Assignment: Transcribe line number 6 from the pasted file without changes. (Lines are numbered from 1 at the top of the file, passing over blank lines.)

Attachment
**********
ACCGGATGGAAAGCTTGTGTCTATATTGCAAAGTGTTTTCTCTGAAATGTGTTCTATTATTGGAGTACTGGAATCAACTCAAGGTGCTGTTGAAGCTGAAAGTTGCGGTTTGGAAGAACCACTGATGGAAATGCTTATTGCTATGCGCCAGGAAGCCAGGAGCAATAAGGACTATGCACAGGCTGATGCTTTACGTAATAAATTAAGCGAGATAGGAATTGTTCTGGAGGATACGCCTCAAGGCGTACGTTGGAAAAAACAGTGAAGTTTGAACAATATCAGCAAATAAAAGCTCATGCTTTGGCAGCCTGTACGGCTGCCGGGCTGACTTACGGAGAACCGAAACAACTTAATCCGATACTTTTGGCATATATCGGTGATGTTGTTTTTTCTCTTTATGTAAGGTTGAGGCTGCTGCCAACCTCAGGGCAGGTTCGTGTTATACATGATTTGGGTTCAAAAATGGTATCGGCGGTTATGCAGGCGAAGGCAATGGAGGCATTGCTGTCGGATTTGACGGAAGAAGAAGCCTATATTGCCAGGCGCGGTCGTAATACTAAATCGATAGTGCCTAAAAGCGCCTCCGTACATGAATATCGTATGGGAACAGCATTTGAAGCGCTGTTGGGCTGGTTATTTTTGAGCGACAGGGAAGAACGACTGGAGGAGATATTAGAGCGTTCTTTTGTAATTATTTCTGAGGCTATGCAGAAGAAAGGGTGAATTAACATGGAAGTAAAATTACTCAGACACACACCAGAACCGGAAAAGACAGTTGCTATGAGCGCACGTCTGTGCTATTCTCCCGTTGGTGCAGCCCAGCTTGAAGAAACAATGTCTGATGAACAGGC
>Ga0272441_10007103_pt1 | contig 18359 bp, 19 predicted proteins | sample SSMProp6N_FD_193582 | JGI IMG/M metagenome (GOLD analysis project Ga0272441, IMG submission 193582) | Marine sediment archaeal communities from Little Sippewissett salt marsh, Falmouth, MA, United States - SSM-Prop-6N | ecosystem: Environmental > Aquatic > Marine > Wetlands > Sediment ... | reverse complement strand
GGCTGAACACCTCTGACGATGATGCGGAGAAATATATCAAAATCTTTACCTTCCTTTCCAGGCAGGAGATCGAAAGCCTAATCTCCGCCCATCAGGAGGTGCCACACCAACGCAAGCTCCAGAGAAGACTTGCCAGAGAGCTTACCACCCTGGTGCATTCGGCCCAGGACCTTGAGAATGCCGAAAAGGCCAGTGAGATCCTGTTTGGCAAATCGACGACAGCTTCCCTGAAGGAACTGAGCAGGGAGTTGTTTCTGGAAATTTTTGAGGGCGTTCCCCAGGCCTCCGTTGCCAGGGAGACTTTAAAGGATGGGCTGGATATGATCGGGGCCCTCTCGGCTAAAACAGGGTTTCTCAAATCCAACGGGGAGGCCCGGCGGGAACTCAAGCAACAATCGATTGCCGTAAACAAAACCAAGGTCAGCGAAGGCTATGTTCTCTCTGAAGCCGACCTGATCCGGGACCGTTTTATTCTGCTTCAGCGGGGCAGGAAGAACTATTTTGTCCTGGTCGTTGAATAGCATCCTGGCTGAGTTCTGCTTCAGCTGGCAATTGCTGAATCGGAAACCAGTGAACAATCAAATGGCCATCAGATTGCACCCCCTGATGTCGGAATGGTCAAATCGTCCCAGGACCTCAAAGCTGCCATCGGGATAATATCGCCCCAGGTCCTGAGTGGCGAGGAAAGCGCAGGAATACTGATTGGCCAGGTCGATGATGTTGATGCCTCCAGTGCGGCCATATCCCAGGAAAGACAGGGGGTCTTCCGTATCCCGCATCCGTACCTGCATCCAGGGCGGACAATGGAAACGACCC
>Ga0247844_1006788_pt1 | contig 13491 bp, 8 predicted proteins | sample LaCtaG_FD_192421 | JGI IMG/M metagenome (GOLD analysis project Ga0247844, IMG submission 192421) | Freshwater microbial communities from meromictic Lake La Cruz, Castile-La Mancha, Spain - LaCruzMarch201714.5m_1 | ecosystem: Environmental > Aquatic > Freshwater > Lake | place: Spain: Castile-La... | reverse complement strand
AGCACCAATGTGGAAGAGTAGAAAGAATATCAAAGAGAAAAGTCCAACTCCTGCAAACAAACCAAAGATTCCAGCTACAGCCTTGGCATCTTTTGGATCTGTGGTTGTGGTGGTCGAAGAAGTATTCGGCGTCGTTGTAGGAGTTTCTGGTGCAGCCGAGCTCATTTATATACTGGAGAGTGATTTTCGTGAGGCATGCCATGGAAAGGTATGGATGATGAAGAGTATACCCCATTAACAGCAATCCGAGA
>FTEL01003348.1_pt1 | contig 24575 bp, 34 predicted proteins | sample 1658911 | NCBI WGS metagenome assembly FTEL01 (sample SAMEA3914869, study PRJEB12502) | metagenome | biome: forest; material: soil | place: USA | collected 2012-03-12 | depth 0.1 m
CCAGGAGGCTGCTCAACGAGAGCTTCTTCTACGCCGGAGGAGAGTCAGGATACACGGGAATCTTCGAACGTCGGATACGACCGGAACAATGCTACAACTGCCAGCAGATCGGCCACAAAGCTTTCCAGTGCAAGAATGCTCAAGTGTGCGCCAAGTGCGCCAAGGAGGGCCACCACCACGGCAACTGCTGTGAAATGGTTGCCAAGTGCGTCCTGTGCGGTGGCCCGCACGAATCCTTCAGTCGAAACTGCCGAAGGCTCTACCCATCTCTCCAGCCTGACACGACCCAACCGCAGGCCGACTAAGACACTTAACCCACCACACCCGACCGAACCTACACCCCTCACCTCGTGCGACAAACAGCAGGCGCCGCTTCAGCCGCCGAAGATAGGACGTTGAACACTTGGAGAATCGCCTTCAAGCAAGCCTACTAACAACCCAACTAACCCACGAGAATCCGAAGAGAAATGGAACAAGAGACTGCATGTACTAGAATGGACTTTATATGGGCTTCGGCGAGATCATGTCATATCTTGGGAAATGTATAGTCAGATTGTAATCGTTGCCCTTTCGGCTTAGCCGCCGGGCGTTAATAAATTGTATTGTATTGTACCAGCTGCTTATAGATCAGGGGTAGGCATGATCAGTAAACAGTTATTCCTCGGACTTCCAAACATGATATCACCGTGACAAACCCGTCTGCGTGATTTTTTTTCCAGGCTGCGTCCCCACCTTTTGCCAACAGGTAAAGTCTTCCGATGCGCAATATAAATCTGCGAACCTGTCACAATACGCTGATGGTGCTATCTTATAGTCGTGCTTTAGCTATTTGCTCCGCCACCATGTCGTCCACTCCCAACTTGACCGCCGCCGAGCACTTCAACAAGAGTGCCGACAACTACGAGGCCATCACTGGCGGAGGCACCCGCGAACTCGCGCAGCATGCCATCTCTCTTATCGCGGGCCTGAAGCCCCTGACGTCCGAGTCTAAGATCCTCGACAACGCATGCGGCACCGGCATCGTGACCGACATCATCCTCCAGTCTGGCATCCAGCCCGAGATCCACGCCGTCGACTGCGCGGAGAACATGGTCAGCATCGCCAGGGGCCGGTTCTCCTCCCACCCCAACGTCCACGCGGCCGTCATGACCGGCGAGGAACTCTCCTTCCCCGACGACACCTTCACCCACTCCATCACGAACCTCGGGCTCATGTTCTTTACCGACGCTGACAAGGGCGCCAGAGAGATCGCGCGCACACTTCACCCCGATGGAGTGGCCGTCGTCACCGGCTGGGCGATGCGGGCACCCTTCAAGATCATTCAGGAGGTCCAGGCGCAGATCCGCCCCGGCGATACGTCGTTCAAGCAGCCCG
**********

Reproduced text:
>FTEL01003348.1_pt1 | contig 24575 bp, 34 predicted proteins | sample 1658911 | NCBI WGS metagenome assembly FTEL01 (sample SAMEA3914869, study PRJEB12502) | metagenome | biome: forest; material: soil | place: USA | collected 2012-03-12 | depth 0.1 m